Uku is a volcano living in the isolated tropical beauty of Hawaii and desperate to find someone to love him. He sings about his lonliness and his attention is soon grabbed by fellow volcano Lele - but does she feel the same way?
'Lava' is a short film directed by James Ford Murphy and produced by Andrea Warren. It will be released alongside a new Disney animation entitled 'Inside Out', which stars Amy Poehler, Mindy Kaling and Bill Hader.
Riley is struggling with her and her family's move from the Midwest to San Francisco after her father lands a new job in the city. Growing up is difficult at the best of times, but now her emotions are really starting to get the better of her. Joy, Fear, Anger, Disgust and Sadness live in the Headquarters inside Riley's brain and are constantly at odds - arguing over the best coping mechanism to deal with growing up, her new home, new school and new friends. Joy wants to remain upbeat and optimistic about the future, while Fear can't bear with the new surroundings. Anger and Sadness are lamenting leaving the Midwest, and Disgust will do anything to get Riley away.
Continue: Inside Out - Lava Clip
There were several familiar faces at the 'Anchorman 2: The Legend Continues' New York premiere held at the Beacon Theatre, among which was former child star Haley Joel Osment, who rose to fame as Cole Sear in Oscar nominated 'The Sixth Sense' in 1999.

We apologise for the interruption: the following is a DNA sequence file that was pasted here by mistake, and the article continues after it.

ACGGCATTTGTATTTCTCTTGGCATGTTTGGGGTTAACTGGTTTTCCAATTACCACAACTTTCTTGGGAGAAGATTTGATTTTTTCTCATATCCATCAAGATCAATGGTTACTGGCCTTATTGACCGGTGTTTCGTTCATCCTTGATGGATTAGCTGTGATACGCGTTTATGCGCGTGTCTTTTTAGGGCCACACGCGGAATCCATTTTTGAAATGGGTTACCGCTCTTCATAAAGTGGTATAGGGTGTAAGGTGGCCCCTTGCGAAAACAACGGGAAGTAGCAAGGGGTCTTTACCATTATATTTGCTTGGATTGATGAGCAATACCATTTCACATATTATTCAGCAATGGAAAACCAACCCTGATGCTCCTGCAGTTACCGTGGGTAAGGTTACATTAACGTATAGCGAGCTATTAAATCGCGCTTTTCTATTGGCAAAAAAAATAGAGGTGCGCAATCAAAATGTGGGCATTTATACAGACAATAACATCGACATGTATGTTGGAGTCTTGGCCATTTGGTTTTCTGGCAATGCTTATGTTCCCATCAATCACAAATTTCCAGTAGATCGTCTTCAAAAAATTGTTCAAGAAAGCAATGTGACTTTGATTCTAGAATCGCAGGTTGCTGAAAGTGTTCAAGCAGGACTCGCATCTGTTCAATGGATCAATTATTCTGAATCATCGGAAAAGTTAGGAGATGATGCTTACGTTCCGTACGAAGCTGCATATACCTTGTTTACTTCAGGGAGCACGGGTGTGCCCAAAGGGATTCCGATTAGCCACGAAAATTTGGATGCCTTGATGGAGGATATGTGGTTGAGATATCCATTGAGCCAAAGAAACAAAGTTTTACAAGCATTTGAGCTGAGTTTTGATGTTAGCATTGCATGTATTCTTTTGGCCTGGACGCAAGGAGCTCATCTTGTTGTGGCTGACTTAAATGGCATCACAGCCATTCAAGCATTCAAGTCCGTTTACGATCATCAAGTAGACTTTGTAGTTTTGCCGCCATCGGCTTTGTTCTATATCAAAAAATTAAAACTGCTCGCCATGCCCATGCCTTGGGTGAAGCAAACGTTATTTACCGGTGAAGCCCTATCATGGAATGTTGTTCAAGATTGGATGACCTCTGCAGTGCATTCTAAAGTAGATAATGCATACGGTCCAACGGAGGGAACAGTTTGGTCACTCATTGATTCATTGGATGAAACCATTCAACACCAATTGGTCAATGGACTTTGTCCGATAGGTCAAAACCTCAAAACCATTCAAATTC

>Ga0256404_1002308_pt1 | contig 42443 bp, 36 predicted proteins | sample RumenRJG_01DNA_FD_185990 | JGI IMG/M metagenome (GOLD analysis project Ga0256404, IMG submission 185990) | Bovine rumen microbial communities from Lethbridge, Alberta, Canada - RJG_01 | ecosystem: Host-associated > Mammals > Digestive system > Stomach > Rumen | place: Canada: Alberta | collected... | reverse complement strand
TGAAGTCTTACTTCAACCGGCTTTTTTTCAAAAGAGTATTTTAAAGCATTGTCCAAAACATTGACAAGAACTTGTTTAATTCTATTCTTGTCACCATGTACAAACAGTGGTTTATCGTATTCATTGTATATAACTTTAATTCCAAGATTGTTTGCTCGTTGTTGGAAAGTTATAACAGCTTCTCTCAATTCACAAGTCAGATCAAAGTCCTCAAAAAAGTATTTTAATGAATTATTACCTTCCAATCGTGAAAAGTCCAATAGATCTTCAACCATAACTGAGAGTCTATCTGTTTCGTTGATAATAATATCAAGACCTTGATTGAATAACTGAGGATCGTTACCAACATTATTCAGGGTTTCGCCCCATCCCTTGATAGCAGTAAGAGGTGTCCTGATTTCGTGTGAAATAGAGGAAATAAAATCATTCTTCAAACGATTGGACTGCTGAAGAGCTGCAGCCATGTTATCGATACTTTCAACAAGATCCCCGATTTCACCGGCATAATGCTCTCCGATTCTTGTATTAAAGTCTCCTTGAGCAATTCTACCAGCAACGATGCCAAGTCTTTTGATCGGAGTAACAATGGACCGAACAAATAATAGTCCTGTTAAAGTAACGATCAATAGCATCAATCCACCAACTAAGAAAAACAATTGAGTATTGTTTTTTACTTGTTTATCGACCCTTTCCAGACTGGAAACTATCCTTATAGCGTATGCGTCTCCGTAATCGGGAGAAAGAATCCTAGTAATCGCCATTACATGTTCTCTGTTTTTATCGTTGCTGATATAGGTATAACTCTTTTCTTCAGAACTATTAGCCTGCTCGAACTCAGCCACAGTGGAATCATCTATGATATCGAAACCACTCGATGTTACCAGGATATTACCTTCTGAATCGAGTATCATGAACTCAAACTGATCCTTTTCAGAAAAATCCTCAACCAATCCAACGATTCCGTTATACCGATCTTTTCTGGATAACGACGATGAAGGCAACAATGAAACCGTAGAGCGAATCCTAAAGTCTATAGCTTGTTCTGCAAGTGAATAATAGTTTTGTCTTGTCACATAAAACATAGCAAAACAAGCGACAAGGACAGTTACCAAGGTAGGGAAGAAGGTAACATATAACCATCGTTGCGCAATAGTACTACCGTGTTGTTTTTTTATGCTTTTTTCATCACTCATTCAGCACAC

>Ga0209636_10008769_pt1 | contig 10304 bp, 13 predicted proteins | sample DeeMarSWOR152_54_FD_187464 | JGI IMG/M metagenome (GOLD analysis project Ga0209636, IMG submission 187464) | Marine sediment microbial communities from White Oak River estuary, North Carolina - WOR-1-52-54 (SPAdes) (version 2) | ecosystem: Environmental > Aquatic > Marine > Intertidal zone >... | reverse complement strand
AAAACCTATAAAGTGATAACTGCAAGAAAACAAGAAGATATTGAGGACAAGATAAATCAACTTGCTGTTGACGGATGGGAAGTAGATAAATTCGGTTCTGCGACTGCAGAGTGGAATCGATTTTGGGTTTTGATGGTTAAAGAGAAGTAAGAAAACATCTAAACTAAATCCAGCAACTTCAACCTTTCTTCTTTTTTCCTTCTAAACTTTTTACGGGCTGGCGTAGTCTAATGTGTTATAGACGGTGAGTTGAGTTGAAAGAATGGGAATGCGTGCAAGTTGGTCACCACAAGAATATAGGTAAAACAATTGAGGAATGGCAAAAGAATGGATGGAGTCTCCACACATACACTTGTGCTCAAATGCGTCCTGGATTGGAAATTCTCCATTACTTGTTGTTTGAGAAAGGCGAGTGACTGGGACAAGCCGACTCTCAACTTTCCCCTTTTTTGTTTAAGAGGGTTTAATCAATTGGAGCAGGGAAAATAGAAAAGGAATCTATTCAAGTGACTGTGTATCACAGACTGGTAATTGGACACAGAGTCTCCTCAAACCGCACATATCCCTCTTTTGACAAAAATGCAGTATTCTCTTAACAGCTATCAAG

When one reviews a Kennedy movie, a critic rarely thinks about Kennedy sitting on the other side of that review, reading your comments and perhaps reacting emotionally to them. Who would've thought that, deep inside, Kennedy was the proverbial clown that cried.
Continue reading: Heckler Review
What's funny about this deceptive bait-and-switch is that Year rests on the shoulders of a character whose primary directive is to slice through the empty rhetoric that's clogging our branches of government. Talk show host Tom Dobbs (Williams) takes Washington bureaucrats to task on a nightly basis - the character is modeled after Daily Show host Jon Stewart. At the urging of his fed-up fan base, Dobbs tosses his hat into the presidential race and hits the campaign trail with his manager (Christopher Walken) and producer (Lewis Black) in tow.
Continue reading: Man Of The Year Review
Bartleby (Justin Long) is a clever high school student, but not specifically good at working. He can trick people and has an unnatural ability with words, but he can't get into a college to save his life. Several of his fellow friends and classmates are finding the same problem. After a failed plan to trick his parents, Bartleby decides that the only way to quell his parents' worries is to get an acceptance letter from a fake college. So, on a whim, he and a pack of ravenously creative friends set up a website, buy a space, remodel it, and make it look about as college-like as possible. It works for Bartleby's parents, but soon, hundreds of students are at the gates of the school, ready to learn.
Continue reading: Accepted Review
Allen plays his neurotic self to perfection, this time a hypochondriac TV executive and ex-husband of Hannah (Farrow). Michael Caine, though, steals the show as Hannah's current husband who falls in love with sister Lee (Hershey), herself living with an aging, pedantic shut-in (Max von Sydow).
Continue reading: Hannah And Her Sisters Review